Dunganstown Castle, as can be seen today, was built around 1610 by Sir John Hoey and strictly speaking is a fortified house. Previous to this it was owned by a man called Dongan, described in 1542 as a rich Dublin merchant and it is likely that this is how Dunganstown got its name.
There have been a number of famous visitors to Dunganstown Castle; King James II is said to have visited on his retreat from the Battle of the Boyne in 1690 and is said to have sat in the garden on the “wishing chair”.
Sir Francis Bacon is supposed to have resided here for a time and some say he was the real writer of some of Shakespeare’s plays. Could they have been written here?
Lord Effingham, High Admiral of the Fleet, took advantage of Dunganstown for his naval campaign in Irish waters against the Spaniards. Also, Sir Walter Raleigh, of tobacco and potato fame, is reputed to have resided here occasionally.
The castle was destroyed in the 1600s during a rebellion and was never rebuilt.
“The Long Avenue”
“The Long Avenue” was originally designed as a wide tree-lined vista to be viewed from the castle and facing upwards to Castletimon Hill which was the castle’s deer park.
One of the rare trees in Dunganstown is the Hornbeam thought to be 400 years old and the oldest living exotic tree in Ireland. If it had eyes, it would have seen the 1641 rebellion, the burning of the castle, the Cromwellian wars, the flight of King James from the Battle of the Boyne, the rebellion of 1798, the famine and many other historical events. There is also a number of yew trees planted around 1740 and a Yew Tree Walk connecting the church to the castle.
Dunganstown Church occupies the site of an early foundation of the Knights Templar. A religious order which dates back to the Crusades, they were also known as the Poor Knights of Christ. They were granted lands around Dunganstown by Reginald Palmer, Earl Strongbow’s chaplain between 1172/1177. They went on to hold monastic lands here for three centuries.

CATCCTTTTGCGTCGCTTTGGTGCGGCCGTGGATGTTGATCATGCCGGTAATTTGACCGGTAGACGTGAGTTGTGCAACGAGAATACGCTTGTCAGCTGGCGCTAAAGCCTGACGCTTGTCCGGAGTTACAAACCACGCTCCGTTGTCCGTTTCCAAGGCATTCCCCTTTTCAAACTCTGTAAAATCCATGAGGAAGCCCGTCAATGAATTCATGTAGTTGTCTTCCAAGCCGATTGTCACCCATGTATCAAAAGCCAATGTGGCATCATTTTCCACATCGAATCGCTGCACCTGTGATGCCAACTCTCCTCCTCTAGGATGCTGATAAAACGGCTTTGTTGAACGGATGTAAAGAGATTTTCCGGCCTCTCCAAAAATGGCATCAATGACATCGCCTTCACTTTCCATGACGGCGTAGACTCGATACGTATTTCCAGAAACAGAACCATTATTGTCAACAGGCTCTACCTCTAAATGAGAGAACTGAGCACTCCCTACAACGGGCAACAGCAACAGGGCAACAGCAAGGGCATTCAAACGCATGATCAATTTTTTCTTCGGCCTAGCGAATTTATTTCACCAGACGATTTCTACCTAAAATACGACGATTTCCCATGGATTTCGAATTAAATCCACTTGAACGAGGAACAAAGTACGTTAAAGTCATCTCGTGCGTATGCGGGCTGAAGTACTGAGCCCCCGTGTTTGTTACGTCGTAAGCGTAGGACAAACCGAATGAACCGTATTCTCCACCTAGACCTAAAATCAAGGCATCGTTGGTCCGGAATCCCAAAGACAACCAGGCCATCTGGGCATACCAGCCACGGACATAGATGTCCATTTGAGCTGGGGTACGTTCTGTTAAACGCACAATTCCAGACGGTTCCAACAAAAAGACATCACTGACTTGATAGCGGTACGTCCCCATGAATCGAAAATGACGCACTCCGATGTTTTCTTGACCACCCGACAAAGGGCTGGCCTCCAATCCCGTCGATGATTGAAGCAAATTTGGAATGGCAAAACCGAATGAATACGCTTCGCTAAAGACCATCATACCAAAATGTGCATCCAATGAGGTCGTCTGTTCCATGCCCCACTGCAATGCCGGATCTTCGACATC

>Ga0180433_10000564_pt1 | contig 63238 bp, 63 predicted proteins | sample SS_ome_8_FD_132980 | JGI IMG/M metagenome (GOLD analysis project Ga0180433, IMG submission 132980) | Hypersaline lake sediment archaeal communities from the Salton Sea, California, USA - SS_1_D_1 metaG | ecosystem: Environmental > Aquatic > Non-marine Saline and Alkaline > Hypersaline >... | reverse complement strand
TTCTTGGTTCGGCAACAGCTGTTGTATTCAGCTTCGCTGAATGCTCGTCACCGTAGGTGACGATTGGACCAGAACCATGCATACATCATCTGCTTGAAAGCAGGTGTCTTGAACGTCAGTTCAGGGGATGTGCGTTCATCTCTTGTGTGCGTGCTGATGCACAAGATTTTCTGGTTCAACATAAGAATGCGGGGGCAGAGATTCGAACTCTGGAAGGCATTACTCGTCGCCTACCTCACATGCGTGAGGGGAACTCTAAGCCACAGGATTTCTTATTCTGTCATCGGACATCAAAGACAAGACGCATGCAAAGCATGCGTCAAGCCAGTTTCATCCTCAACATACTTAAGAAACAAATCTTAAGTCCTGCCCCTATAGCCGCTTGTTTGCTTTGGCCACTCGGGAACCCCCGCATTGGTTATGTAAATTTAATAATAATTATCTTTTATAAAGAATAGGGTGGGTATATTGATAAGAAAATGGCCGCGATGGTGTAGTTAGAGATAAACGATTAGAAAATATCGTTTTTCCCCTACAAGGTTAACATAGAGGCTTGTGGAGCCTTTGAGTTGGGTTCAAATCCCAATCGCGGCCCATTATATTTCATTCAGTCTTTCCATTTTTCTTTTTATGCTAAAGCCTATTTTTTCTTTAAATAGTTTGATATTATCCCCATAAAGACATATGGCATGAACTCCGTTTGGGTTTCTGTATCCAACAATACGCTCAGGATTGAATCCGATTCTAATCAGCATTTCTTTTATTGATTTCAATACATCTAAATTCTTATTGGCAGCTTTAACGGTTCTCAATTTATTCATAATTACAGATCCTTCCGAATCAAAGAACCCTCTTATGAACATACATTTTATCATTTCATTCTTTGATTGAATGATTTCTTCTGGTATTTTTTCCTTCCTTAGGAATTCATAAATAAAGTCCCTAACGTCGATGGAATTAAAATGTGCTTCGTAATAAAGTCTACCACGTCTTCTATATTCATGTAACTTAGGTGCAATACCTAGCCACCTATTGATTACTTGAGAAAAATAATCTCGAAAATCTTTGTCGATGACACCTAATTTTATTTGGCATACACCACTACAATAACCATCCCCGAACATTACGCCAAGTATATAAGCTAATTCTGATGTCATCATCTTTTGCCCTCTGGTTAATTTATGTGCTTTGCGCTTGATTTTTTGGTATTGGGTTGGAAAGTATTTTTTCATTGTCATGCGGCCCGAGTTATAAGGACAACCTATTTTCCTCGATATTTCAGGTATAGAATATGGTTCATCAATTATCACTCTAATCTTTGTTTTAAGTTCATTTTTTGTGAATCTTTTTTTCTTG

The stained glass windows in the church are: – The Parable of the Good Samaritan, 1872, by O’Connor and Christ Blessing the Children by Catherine O’Brien. They were commissioned by the Hoey family who built the castle. The family vault is also in the graveyard.
The date 1740 over the door commemorates the construction of the tower only. In the 1950s the church was almost completely covered in ivy except for a hole where the key of the door was kept.
It is said that Cecil Frances Alexander, who was born in Redcross and the authoress of the hymn ‘All Things Bright and Beautiful’, worshipped in Dunganstown Church.
St Kevin’s Lane
Long ago, Dunganstown was full of tree-lined avenues, of which St. Kevin’s Lane is one. Half way up is a lane known as the Doctor’s Avenue. Local folklore states:-
…. that a doctor who was drunk one night fell over and drowned in a puddle. The story goes that his ghost can be seen as you go by at certain times of night. It became a habit for most locals that they would make sure that they had a good look over their shoulders when passing this point.
Dunganstown was intended to be a planted town with the straight St. Kevin’s Lane possibly being the Main Street. On the 1838 OS map very early settlement in Dunganstown is shown by two ring forts at the bottom of St Kevin’s lane which are no longer visible.
St Kevin and Dunganstown
St Kevin was born in the year 498AD and some historians say that there is a strong tradition that he may have been born in Dunganstown and not far from St. Kevin’s Church. Who knows, possibly on the site of the old school?